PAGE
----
Jan McInnis – The Work Lady®

Communicating in a Perfect World

A Comedian’s Take On Communications

Part 2

–By Jan McInnis, Comedian and Keynote Speaker

Email came along to compliment our verbal communications, but it has its own unique problems: mainly in the volume of messages. When email started out, I didn’t even think there was a need for it. I was working in the optics industry at the time (you know, for the people who build this internet stuff) but I thought email was kind of stupid and even told a co-worker “Why would I email someone who works in the next office over when I can just go talk to them?” Glad I wasn’t in charge of technology or we’d still be using stone tablets. I think email became really popular when people realized they never again had to have a face-to-face conversation with someone they didn’t like. Unfortunately the junk mail in our post office box followed us to email. I now pay a premium for my iPhone service to have instant access to email, just so I can learn that Sears has free shipping today only!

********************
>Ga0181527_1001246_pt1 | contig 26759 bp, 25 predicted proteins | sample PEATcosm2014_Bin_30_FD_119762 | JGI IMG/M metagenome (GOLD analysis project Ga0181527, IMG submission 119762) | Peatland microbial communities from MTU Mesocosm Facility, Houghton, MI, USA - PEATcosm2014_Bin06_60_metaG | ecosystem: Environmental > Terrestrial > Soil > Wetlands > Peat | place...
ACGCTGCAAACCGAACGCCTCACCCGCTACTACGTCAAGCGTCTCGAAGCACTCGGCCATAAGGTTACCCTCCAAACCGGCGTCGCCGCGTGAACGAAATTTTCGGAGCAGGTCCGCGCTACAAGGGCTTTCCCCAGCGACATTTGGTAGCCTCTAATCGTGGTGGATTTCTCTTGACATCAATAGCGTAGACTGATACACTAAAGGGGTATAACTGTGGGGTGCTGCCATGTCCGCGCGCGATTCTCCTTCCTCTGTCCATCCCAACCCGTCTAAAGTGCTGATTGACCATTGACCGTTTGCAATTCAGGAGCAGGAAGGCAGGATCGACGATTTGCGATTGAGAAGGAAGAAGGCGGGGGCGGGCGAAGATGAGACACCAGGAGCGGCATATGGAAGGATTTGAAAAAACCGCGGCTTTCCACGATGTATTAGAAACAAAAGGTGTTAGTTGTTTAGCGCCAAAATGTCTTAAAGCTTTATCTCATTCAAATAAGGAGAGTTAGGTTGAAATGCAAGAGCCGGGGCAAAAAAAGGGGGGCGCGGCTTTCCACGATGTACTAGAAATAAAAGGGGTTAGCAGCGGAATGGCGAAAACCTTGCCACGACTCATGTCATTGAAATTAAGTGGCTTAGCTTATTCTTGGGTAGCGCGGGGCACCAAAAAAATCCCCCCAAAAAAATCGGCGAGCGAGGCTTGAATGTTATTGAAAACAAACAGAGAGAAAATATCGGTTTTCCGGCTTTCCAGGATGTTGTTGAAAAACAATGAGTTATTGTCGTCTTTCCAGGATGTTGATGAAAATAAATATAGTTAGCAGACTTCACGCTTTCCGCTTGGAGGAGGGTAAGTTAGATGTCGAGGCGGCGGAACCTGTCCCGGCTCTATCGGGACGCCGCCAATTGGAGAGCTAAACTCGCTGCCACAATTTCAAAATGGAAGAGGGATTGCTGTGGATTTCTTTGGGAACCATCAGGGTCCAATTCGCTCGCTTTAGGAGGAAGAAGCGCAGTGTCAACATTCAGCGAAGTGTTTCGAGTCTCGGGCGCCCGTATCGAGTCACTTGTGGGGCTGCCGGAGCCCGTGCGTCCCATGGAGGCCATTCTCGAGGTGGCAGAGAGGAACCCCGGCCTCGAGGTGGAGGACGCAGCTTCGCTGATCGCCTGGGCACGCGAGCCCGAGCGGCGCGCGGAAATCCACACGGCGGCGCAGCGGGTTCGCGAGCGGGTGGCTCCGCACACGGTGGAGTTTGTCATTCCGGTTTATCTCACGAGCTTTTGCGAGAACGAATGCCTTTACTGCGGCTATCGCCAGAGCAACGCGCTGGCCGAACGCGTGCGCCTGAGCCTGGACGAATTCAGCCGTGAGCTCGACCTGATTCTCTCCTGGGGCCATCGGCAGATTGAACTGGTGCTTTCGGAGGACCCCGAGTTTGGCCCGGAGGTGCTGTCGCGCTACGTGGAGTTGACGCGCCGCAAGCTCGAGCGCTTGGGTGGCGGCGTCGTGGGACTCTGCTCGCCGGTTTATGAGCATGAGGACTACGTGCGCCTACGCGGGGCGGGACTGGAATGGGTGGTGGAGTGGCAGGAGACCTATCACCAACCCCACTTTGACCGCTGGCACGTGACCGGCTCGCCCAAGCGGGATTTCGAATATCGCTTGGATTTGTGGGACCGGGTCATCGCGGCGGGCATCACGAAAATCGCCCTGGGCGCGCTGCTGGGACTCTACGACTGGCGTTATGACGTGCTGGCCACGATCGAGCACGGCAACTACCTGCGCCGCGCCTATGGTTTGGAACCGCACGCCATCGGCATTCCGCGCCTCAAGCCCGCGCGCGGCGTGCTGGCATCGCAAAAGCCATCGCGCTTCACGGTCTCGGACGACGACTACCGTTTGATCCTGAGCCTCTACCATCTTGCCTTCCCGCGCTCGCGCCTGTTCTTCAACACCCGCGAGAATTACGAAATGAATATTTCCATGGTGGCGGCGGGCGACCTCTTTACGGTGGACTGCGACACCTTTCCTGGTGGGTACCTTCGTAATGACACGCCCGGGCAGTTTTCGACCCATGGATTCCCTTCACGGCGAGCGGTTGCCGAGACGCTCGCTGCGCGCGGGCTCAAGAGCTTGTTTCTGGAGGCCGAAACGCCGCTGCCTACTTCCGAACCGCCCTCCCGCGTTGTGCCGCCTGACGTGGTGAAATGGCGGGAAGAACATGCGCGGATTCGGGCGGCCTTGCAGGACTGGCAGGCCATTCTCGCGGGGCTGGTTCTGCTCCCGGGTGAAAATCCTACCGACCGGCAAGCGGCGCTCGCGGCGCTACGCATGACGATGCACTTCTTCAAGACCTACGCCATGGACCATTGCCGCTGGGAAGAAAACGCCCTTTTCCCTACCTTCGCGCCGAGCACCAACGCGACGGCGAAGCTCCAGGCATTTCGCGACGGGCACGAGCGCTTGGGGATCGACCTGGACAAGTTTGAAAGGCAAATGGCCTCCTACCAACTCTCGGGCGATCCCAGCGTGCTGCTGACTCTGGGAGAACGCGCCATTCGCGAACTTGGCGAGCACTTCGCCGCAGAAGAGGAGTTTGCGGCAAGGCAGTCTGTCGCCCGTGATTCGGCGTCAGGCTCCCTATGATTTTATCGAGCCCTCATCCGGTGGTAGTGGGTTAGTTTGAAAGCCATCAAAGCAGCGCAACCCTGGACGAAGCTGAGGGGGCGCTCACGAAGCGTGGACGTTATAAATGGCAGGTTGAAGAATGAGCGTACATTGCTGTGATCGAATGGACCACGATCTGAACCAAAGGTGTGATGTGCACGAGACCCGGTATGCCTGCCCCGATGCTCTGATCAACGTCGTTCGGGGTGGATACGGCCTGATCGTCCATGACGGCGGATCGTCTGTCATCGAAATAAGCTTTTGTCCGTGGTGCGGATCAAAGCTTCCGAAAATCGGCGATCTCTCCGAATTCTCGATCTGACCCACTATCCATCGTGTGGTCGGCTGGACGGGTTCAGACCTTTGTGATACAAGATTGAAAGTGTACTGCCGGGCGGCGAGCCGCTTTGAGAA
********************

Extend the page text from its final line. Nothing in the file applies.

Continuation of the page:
And to cut through all this spam, and make sure someone got your message, we began texting. It is succinct and quick—or it would be if I didn’t have to spend so much extra time explaining my texts. My friend sent me a text saying she’d like to meet up with me to go on a bike ride that afternoon. I immediately texted back “pervert”. . . I meant “perfect” but AutoCorrect, another “helpful” communication tool, changed my text. And some people among us are abusing the text privilege. My friend’s daughter sent 9,000 text messages in one month, and a lady in my audience said her son sent 10,000. I can’t comprehend that, because the math makes my head explode: 9,000 texts divided by 30 days in a month equals 300 a day divided by 18 waking hours equals 17 texts an hour divided by 60 minutes equals 3.5 texts a minute. There should be a competition for speed texting . . .oh wait, according to my Google research, there is! And the fastest texter gets like $50,000. Wow, how pervert is that?

Part 3 of Communicating in a Perfect World